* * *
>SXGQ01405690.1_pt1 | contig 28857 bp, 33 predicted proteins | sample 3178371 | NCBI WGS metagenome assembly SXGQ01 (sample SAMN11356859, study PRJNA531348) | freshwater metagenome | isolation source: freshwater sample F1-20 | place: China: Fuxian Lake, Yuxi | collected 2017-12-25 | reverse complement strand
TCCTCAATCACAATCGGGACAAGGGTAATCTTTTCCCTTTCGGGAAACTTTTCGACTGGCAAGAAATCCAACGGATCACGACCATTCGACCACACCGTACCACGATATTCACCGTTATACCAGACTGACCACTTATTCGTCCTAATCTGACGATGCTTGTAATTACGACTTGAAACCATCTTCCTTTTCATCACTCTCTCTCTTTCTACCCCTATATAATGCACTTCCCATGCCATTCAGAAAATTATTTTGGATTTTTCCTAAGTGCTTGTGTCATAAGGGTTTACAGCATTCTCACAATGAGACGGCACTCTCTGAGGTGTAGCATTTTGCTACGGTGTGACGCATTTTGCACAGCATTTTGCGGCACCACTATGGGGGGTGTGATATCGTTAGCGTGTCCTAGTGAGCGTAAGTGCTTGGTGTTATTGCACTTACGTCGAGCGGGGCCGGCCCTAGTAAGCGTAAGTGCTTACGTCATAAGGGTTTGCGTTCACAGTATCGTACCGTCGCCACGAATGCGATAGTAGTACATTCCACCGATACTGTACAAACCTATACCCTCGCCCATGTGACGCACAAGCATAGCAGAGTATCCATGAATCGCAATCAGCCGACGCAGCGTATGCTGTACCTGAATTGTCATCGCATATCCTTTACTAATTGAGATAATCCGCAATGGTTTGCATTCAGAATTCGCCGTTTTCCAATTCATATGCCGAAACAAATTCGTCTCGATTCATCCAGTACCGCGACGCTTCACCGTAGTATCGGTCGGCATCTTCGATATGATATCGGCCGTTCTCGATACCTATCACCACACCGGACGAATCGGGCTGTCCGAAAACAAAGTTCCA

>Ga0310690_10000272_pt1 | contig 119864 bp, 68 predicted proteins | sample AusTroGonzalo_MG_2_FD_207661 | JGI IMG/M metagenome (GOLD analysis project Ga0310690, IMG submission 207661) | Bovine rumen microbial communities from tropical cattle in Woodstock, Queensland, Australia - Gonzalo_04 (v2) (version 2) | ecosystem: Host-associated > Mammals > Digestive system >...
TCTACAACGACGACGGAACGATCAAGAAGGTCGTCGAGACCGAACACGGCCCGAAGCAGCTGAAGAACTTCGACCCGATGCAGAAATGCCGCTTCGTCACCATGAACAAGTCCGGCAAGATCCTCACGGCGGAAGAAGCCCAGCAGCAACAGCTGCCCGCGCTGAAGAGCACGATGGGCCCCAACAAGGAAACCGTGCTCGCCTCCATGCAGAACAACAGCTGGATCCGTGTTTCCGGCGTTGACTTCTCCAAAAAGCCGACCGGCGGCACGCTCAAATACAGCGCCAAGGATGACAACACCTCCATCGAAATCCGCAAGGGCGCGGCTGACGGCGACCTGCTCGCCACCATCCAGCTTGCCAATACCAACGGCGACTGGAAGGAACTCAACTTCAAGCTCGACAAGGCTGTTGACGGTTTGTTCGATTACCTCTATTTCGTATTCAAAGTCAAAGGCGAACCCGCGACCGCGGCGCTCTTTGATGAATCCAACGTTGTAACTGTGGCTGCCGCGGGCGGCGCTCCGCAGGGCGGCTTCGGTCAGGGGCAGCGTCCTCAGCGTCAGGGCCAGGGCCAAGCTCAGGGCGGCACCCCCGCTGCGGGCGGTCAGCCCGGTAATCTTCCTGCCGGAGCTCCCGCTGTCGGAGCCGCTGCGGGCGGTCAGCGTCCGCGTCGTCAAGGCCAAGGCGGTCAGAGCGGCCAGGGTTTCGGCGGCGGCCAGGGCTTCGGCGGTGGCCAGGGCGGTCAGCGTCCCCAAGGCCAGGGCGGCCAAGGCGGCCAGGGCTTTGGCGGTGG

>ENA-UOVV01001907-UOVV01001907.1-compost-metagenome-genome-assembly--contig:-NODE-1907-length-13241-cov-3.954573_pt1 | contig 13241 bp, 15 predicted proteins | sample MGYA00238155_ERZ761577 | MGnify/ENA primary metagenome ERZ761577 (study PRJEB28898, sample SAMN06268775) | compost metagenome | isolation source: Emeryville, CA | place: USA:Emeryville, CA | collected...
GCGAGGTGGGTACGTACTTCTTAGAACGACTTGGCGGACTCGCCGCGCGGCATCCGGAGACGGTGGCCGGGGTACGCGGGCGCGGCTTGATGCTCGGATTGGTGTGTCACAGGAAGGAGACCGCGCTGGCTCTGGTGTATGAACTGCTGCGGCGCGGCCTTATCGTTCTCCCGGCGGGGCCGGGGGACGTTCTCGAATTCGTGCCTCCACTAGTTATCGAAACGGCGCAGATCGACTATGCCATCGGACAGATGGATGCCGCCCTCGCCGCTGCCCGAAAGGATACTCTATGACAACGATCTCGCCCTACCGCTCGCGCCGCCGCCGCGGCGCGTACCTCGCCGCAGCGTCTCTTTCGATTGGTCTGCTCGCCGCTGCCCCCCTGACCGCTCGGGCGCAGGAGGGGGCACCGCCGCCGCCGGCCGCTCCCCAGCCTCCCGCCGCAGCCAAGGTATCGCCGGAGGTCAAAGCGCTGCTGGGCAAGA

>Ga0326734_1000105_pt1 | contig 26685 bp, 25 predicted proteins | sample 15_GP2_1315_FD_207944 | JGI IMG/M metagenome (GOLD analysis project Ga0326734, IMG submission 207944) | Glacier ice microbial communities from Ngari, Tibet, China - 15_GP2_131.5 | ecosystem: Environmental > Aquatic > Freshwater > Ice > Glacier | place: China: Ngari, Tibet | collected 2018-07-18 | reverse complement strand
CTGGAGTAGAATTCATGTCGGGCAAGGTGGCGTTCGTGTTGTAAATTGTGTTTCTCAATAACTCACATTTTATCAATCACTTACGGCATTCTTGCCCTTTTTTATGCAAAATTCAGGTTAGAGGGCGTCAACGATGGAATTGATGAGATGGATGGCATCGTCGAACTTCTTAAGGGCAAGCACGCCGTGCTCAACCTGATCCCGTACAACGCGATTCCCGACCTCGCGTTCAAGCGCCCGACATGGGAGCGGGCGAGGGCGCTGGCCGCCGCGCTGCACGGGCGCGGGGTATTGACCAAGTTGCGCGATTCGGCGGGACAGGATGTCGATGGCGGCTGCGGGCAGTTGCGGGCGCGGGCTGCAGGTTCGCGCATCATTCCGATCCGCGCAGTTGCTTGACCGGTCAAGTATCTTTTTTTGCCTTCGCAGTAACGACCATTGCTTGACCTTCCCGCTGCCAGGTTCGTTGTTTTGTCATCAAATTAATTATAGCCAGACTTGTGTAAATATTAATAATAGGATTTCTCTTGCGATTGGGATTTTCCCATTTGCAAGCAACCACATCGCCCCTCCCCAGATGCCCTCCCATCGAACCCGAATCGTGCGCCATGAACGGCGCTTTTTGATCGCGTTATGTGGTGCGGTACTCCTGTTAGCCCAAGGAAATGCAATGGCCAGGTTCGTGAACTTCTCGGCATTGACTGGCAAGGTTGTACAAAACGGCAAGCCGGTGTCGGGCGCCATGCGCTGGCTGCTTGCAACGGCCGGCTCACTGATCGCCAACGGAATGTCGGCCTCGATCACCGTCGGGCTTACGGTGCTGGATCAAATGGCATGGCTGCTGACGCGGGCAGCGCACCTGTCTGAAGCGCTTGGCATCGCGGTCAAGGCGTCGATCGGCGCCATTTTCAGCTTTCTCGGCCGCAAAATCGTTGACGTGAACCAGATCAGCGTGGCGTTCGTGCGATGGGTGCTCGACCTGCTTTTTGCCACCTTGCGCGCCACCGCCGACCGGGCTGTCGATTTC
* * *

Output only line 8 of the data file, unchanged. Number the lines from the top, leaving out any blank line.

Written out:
CTGGAGTAGAATTCATGTCGGGCAAGGTGGCGTTCGTGTTGTAAATTGTGTTTCTCAATAACTCACATTTTATCAATCACTTACGGCATTCTTGCCCTTTTTTATGCAAAATTCAGGTTAGAGGGCGTCAACGATGGAATTGATGAGATGGATGGCATCGTCGAACTTCTTAAGGGCAAGCACGCCGTGCTCAACCTGATCCCGTACAACGCGATTCCCGACCTCGCGTTCAAGCGCCCGACATGGGAGCGGGCGAGGGCGCTGGCCGCCGCGCTGCACGGGCGCGGGGTATTGACCAAGTTGCGCGATTCGGCGGGACAGGATGTCGATGGCGGCTGCGGGCAGTTGCGGGCGCGGGCTGCAGGTTCGCGCATCATTCCGATCCGCGCAGTTGCTTGACCGGTCAAGTATCTTTTTTTGCCTTCGCAGTAACGACCATTGCTTGACCTTCCCGCTGCCAGGTTCGTTGTTTTGTCATCAAATTAATTATAGCCAGACTTGTGTAAATATTAATAATAGGATTTCTCTTGCGATTGGGATTTTCCCATTTGCAAGCAACCACATCGCCCCTCCCCAGATGCCCTCCCATCGAACCCGAATCGTGCGCCATGAACGGCGCTTTTTGATCGCGTTATGTGGTGCGGTACTCCTGTTAGCCCAAGGAAATGCAATGGCCAGGTTCGTGAACTTCTCGGCATTGACTGGCAAGGTTGTACAAAACGGCAAGCCGGTGTCGGGCGCCATGCGCTGGCTGCTTGCAACGGCCGGCTCACTGATCGCCAACGGAATGTCGGCCTCGATCACCGTCGGGCTTACGGTGCTGGATCAAATGGCATGGCTGCTGACGCGGGCAGCGCACCTGTCTGAAGCGCTTGGCATCGCGGTCAAGGCGTCGATCGGCGCCATTTTCAGCTTTCTCGGCCGCAAAATCGTTGACGTGAACCAGATCAGCGTGGCGTTCGTGCGATGGGTGCTCGACCTGCTTTTTGCCACCTTGCGCGCCACCGCCGACCGGGCTGTCGATTTC